How to Teach the NGSS Crosscutting Concept of Structure and Function

4 Min Read

The words structure and function, which identify one of the seven Crosscutting Concepts in the Next Generation Science Standards (NGSS)*, may feel abstract and intimidating. But the reality is something quite different.

Consider your hand. Chances are you have five digits: four fingers and a thumb—each a different length, each with a hard covering or nail, and all connected at the base to your palm. They can move, bend, and straighten more or less independently. At a gross, physiological level, this describes the structure of your hand.

Now consider what you can do with your hand: Grasp a tree branch. Hold a marble. Scratch an itch. Point. Write. Play the piano. The list goes on and on. These actions describe some ways your hand functions. The structure of your hand is well suited to perform each different function.

The connection between structure and function exists in all parts of the natural world and the designed world. As teachers, our job is to help students perceive and appreciate the connection, whether they are exploring a Disciplinary Core Idea or a Science and Engineering Practice. The question is how to achieve that goal.

The answer may be surprisingly similar for learners of all ages. And it may reside, in part, in our own awareness and in the language we use as we interact with students.

Structure and Function Across Grade Levels

Consider a science curriculum for very young children. It would surely include learning outcomes connected to the parts of a plant—roots, stems, leaves, flowers, and so forth. It would also include outcomes connected to what a plant needs to survive and how each plant part helps the plant survive.

The parts of a plant are its structures. How a part helps a plant survive and grow is its function. We can model the connection between structure and function through the language we use and the influence we have on children’s discourse.

Modeling includes using the terms structure and function to share information with children. For instance, you can say, “The roots are a part, or structure, of a plant. A plant needs water to live and grow. The function of the roots is to take in water so the plant can live and grow.” As you use the terms structure and function, children will begin to use them as well. As a result, an understanding of their connection begins to grow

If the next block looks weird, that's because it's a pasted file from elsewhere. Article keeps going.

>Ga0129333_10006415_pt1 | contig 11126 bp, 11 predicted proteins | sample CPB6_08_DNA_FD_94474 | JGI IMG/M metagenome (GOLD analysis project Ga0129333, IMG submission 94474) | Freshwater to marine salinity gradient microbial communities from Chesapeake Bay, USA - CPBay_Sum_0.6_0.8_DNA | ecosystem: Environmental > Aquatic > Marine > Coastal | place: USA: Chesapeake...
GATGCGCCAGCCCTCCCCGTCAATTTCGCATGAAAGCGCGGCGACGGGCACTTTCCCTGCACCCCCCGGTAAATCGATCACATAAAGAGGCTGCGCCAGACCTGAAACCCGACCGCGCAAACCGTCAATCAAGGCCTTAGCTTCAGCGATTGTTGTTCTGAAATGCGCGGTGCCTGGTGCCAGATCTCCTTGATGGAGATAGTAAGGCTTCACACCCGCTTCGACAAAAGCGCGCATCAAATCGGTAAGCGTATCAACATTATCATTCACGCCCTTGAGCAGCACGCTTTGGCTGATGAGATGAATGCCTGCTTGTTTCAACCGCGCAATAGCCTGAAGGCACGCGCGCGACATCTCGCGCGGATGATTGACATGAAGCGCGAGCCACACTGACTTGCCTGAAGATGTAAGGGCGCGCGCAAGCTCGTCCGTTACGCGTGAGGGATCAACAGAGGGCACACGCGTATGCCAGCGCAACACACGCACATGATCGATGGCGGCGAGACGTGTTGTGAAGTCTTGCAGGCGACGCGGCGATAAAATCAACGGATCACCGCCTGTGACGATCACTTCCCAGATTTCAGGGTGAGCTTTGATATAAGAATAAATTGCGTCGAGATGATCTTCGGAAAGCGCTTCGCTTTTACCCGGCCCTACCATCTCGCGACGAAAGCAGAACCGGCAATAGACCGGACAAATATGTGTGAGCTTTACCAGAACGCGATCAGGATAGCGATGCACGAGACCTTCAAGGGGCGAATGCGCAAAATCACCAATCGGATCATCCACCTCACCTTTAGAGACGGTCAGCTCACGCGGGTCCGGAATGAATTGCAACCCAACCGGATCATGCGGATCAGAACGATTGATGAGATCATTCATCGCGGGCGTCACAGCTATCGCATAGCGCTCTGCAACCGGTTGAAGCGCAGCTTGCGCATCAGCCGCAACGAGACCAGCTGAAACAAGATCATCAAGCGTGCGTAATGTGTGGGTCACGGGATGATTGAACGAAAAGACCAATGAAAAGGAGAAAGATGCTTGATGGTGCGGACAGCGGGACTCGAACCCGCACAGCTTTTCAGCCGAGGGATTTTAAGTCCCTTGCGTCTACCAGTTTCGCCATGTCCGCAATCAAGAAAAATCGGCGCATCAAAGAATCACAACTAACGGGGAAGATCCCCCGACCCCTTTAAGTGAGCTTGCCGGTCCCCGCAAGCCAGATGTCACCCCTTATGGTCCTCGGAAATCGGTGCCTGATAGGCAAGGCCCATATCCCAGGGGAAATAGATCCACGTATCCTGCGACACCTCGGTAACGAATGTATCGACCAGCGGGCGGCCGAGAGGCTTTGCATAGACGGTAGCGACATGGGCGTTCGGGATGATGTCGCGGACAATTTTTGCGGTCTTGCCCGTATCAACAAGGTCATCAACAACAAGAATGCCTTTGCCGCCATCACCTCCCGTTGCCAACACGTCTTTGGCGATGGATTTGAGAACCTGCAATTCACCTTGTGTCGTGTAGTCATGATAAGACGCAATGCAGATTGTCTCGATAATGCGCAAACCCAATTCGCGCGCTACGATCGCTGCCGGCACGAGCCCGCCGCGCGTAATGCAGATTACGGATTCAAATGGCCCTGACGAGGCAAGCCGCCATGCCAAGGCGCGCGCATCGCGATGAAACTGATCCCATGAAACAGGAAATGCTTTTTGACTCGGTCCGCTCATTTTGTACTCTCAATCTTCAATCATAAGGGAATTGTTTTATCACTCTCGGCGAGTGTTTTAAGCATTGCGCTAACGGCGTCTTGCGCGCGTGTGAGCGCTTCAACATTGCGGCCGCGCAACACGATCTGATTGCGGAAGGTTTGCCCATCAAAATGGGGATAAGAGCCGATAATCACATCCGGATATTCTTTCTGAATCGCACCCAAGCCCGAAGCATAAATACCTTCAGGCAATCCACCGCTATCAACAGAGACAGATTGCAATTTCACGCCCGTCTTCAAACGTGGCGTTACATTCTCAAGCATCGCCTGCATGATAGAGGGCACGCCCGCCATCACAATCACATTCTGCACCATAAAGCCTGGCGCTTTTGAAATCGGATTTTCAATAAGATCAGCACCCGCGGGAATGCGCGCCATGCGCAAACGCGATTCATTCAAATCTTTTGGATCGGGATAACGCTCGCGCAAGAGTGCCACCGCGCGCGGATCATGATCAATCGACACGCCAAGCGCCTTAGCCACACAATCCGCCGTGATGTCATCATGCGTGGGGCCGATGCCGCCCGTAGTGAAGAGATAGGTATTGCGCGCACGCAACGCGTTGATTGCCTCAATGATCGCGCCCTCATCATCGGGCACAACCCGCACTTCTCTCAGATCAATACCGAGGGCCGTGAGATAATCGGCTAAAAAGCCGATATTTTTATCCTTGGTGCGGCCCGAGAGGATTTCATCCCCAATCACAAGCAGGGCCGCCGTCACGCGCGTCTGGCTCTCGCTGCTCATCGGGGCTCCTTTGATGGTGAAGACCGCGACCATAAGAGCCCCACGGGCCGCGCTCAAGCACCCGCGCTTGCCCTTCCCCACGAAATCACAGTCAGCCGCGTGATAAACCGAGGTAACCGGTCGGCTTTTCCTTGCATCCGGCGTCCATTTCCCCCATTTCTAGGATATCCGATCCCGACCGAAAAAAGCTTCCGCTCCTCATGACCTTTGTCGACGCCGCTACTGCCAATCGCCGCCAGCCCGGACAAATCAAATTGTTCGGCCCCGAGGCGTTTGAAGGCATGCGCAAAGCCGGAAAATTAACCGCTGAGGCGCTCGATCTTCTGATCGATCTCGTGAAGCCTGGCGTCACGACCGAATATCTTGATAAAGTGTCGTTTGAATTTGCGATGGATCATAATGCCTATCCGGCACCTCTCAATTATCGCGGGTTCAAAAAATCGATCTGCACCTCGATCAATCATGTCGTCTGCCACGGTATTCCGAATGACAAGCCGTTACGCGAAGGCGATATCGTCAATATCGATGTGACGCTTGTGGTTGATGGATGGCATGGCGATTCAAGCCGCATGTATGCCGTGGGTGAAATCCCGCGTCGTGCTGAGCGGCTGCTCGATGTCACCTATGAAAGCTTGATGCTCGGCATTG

Sentence frames can influence students’ thinking and discourse. Whether the focus is the natural or designed world, sentence frames provide language structures students may use to express ideas about structure and function. Here are some examples:

This [part] works because _____.

This [part] needs to be able to _____, so its shape should _____.

[This plant] can survive a drought because _____.

The _____ of this [structure] enables it to _____.

Older students also explore structure and function. They might design and build robotic hands, plan an earthquake-resistant building, or a model bridge. They may investigate cells, and learn about complex systems such as the skeletal, muscular, and respiratory systems. They may explore atomic structure, chemical processes, the properties of material, and genetics. In each case, structure and function are connected—whether it’s the structure of joints in the human body that enables arms or legs to move in a particular way, the structure of an oxygen atom that enables it to combine with hydrogen, or the structure of a trestle bridge that enables it to support extreme weight.

Our job is to perceive the connection between structure and function in each instance ourselves and then provide experiences and prompts for discourse that lead students to understand these phenomena in terms of structure and function.

The views expressed in this article are those of the author and do not necessarily represent those of HMH.


For insights into how to structure questions and prompts that engage students about science phenomena, watch the webinar presented by HMH author Peter McLaren, The Power of the Dimension of Crosscutting Concepts: Prompting Student Sensemaking and Discourse.

*Next Generation Science Standards and logo are registered trademarks of Achieve. Neither Achieve nor the lead states and partners that developed the Next Generation Science Standards was involved in the production of, and does not endorse, this product.

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